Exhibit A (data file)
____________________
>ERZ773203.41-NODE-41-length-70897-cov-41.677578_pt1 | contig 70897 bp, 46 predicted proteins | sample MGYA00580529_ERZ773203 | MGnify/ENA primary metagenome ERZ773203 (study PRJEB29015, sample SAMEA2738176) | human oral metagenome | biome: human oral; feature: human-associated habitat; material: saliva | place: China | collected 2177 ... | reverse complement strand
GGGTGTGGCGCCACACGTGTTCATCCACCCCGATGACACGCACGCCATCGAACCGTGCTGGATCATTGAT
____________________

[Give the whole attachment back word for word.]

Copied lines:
>ERZ773203.41-NODE-41-length-70897-cov-41.677578_pt1 | contig 70897 bp, 46 predicted proteins | sample MGYA00580529_ERZ773203 | MGnify/ENA primary metagenome ERZ773203 (study PRJEB29015, sample SAMEA2738176) | human oral metagenome | biome: human oral; feature: human-associated habitat; material: saliva | place: China | collected 2177 ... | reverse complement strand
GGGTGTGGCGCCACACGTGTTCATCCACCCCGATGACACGCACGCCATCGAACCGTGCTGGATCATTGAT